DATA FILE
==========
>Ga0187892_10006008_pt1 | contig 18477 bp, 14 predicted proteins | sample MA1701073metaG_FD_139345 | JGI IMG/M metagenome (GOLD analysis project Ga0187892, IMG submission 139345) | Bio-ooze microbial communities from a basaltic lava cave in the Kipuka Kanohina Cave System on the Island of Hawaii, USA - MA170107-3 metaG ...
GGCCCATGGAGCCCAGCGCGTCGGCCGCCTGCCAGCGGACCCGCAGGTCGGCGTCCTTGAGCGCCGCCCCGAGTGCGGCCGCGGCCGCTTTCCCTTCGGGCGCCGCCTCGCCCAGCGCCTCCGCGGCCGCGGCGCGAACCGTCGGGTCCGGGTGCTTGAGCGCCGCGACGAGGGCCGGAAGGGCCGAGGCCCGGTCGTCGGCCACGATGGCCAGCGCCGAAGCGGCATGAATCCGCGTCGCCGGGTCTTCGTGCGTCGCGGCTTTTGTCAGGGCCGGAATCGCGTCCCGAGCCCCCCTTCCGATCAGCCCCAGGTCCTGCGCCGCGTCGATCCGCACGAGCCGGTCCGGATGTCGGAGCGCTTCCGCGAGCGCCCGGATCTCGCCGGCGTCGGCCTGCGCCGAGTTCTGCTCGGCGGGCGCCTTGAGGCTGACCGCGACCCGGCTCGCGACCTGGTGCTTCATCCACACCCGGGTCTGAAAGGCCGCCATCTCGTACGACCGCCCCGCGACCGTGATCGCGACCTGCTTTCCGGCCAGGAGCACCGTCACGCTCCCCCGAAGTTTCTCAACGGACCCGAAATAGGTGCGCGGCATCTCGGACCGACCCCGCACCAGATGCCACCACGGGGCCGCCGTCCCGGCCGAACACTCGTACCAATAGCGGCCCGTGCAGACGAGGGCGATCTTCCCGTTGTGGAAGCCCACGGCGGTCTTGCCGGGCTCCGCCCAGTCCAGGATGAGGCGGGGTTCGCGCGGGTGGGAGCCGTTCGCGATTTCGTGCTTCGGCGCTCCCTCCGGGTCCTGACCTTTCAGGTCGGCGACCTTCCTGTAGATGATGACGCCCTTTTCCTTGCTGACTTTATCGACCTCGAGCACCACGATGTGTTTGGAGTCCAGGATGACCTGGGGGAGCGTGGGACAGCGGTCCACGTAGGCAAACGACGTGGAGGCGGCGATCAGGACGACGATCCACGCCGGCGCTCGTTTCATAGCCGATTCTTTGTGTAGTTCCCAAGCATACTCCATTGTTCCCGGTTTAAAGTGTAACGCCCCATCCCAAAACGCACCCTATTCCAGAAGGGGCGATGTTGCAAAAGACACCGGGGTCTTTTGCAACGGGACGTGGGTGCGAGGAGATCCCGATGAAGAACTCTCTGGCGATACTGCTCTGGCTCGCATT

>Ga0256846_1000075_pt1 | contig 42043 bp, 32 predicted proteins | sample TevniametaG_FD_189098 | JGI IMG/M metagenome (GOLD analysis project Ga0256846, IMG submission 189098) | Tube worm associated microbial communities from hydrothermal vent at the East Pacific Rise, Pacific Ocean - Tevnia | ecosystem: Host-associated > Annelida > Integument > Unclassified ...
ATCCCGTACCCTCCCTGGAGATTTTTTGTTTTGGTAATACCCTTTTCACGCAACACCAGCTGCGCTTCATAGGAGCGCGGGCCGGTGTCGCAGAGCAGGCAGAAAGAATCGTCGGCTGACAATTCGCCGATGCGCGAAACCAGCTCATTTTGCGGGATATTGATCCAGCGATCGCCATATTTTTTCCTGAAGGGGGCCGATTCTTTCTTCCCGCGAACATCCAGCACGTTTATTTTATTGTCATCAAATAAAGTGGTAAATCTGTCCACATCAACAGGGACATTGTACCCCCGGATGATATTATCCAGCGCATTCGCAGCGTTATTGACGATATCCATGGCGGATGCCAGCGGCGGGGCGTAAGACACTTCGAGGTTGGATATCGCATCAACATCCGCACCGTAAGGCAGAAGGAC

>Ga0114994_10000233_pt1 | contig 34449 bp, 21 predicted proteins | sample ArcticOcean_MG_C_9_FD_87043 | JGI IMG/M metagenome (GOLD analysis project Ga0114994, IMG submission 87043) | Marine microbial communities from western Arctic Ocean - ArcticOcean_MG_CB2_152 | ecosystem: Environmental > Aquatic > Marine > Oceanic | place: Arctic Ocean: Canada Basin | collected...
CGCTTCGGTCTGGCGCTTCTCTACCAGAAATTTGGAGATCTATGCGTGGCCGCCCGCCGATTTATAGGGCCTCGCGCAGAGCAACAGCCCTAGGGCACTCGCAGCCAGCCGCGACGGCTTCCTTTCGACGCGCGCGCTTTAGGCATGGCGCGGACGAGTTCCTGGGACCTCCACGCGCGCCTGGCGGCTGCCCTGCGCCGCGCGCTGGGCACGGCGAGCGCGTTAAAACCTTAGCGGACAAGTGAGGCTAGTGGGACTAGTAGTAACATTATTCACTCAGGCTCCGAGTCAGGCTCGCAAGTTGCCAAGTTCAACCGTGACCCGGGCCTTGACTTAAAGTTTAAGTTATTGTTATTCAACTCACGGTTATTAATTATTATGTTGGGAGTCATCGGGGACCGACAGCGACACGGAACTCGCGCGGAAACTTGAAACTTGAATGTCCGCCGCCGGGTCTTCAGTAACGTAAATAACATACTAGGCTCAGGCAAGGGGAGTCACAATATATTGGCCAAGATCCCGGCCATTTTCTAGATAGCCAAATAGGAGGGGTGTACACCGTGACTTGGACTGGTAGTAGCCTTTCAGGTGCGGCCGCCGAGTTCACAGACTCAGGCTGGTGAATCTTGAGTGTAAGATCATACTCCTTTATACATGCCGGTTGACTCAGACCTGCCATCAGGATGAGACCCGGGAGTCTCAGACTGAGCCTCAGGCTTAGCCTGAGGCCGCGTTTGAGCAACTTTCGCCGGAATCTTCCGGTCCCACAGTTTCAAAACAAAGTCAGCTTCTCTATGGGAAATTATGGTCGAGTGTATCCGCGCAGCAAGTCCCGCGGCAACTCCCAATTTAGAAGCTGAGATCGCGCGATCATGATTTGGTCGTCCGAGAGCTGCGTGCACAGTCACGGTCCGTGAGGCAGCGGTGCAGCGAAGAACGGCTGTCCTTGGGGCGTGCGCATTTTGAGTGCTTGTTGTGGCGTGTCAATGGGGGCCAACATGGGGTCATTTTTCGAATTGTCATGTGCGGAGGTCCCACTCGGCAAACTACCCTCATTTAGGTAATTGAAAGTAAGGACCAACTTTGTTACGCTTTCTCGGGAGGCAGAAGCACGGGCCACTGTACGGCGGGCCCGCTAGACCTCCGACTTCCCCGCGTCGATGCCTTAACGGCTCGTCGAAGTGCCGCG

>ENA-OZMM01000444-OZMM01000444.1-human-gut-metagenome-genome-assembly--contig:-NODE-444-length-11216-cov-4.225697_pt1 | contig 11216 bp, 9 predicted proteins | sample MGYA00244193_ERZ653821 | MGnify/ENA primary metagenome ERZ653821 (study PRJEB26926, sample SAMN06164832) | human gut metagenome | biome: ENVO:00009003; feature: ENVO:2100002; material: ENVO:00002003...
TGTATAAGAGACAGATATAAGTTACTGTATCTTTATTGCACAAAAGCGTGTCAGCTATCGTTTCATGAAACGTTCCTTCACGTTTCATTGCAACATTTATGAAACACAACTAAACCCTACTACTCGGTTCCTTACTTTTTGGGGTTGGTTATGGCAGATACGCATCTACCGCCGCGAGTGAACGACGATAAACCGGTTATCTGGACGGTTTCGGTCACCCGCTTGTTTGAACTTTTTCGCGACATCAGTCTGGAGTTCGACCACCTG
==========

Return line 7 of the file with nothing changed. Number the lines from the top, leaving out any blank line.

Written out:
>ENA-OZMM01000444-OZMM01000444.1-human-gut-metagenome-genome-assembly--contig:-NODE-444-length-11216-cov-4.225697_pt1 | contig 11216 bp, 9 predicted proteins | sample MGYA00244193_ERZ653821 | MGnify/ENA primary metagenome ERZ653821 (study PRJEB26926, sample SAMN06164832) | human gut metagenome | biome: ENVO:00009003; feature: ENVO:2100002; material: ENVO:00002003...